After arriving home I visited a good friend and chiropractic of mine, Dr. Michael Sommers. He immediately begin working on that old injury I aggravated during last Sunday’s workout performing a technique called A.R.T. (Active Release Techniques).
Over the next few days I am going to share some tips and advice that a good therapist should give you.
So lets begin…..
CRAIG BALLANTYNE: Hey everyone, this is Craig Ballantyne from Turbulence Training. I am here with a good friend of mine and my chiropractor, Dr. Michael Sommers, who is a chiropractor in Toronto at EvolveChiropractic.com. So Dr. Sommers, how are you today?
MICHAEL SOMMERS: I’m doing very well, Craig. Thanks. How are you?
CRAIG BALLANTYNE: Very good, thank you. Because you gave me a little treatment yesterday I’m in pretty good condition here. So let us start by talking about – just tell them what you generally treat on me. A bit of my rotator cuff stuff and then maybe talk a little bit about my forearms. Eventually we’ll get to some lower back stuff too.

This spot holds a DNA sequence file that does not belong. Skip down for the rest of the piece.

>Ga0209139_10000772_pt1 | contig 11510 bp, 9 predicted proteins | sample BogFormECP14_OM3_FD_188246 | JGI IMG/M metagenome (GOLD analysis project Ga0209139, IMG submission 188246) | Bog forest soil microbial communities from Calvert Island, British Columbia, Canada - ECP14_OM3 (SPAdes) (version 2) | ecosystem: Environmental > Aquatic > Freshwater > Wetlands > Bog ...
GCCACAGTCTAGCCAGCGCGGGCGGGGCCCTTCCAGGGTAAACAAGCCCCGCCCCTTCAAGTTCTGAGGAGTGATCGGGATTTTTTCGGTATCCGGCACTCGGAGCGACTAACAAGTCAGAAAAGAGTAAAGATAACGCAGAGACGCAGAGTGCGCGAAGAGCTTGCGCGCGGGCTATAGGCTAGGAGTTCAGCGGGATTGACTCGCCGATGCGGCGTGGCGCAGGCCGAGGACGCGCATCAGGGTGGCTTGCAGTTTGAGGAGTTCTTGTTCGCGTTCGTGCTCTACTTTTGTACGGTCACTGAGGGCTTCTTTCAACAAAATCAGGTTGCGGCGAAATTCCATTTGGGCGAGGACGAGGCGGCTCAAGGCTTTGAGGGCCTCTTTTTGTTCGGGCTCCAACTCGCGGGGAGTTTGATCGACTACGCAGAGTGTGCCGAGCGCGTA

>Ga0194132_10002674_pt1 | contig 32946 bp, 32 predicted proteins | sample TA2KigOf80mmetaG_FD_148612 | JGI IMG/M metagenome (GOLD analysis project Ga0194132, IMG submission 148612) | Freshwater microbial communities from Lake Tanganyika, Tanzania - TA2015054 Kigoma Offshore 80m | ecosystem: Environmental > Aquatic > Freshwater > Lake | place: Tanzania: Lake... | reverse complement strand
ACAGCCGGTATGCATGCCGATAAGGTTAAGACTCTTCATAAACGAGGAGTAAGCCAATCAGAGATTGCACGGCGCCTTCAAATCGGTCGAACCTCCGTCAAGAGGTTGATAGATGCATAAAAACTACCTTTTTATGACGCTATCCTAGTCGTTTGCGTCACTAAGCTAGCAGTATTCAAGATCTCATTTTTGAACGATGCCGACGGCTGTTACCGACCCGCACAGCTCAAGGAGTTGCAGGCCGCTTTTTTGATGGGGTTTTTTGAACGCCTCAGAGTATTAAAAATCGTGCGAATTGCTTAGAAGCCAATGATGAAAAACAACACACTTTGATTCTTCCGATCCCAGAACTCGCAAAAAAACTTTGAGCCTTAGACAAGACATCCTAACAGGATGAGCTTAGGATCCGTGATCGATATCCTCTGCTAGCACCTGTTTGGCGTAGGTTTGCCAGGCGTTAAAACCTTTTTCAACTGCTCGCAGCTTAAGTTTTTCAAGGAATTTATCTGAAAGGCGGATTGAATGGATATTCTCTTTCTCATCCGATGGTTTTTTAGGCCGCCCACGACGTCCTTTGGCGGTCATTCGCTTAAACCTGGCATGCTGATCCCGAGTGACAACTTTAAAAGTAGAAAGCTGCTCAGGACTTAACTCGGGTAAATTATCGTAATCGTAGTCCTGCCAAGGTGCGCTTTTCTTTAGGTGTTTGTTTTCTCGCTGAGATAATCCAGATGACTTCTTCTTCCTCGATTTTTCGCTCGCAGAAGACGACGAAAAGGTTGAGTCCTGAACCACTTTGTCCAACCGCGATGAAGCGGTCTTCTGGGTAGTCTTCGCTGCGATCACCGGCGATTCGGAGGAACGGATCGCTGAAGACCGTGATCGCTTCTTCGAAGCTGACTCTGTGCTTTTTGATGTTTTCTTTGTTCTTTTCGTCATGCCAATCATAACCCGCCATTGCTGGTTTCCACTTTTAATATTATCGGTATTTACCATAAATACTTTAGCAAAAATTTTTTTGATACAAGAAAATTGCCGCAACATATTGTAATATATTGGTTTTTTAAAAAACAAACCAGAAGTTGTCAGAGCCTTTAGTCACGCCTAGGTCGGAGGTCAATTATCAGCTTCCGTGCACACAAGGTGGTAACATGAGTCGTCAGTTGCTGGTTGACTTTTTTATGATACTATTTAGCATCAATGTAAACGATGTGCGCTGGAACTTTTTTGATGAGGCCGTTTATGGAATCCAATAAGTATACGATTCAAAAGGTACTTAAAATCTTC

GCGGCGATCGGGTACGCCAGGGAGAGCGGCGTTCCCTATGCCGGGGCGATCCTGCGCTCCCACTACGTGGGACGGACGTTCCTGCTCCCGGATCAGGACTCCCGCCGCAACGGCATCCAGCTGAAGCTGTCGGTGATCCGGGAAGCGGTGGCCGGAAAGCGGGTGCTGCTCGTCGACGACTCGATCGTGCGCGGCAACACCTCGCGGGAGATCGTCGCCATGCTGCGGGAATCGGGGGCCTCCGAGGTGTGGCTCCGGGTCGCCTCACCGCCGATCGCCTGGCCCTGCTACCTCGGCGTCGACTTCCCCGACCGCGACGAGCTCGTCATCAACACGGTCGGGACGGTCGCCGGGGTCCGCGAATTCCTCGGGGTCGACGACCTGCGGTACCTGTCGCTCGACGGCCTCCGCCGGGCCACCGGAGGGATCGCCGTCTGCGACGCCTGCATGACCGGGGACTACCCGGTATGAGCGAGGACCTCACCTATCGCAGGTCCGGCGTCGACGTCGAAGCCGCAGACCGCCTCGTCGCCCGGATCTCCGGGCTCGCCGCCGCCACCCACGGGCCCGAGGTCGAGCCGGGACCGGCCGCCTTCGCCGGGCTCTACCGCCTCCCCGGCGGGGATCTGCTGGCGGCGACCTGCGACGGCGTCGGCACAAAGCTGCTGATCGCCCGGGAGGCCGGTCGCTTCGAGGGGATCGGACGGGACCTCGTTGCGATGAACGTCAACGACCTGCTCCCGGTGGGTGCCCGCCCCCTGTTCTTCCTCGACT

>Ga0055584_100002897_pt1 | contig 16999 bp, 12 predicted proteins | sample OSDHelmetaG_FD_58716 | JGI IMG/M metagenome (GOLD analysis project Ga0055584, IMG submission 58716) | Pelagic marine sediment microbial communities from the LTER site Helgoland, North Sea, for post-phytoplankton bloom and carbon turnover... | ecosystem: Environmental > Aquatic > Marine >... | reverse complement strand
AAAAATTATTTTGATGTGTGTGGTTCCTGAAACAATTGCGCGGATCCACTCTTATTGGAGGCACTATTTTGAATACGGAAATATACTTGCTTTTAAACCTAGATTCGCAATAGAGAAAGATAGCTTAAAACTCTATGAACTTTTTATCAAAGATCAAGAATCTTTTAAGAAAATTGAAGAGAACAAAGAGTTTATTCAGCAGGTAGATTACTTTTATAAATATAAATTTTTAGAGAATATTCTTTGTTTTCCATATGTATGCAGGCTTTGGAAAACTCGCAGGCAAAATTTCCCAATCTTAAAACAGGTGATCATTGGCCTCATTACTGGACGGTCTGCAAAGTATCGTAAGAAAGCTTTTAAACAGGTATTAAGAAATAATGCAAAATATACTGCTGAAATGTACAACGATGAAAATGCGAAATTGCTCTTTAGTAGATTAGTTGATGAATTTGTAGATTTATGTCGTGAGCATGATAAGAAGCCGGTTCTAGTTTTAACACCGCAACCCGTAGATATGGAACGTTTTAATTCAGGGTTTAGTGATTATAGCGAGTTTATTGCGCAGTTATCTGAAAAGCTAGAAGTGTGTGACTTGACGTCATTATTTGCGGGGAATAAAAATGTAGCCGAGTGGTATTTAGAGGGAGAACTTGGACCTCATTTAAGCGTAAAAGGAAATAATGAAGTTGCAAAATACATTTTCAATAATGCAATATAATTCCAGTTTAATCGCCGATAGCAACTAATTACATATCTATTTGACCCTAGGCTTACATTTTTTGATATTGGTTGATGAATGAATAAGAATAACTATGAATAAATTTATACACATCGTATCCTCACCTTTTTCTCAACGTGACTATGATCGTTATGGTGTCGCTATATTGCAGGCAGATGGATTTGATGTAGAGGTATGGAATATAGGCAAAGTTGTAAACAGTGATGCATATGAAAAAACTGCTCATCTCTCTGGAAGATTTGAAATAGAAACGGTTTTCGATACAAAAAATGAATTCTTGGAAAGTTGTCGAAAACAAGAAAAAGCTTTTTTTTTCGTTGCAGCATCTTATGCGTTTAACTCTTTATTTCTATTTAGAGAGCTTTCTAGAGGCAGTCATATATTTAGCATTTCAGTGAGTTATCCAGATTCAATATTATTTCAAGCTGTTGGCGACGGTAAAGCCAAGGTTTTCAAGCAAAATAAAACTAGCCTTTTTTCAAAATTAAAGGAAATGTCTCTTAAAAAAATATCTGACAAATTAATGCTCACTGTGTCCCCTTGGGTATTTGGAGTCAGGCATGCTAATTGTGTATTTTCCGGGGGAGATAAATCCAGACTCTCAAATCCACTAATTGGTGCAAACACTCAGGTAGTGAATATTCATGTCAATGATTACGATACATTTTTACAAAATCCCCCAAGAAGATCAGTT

MICHAEL SOMMERS: Essentially what I find with not just trainers, but anybody training hard, one of the main complaints – and I’m sure a lot of people out there are experiencing these sorts of things, and whether they know about it or not is another thing – is that there’s a lot of overuse injury out there. And it happens to the best of people, even sometimes when they try to incorporate the best technique that they can.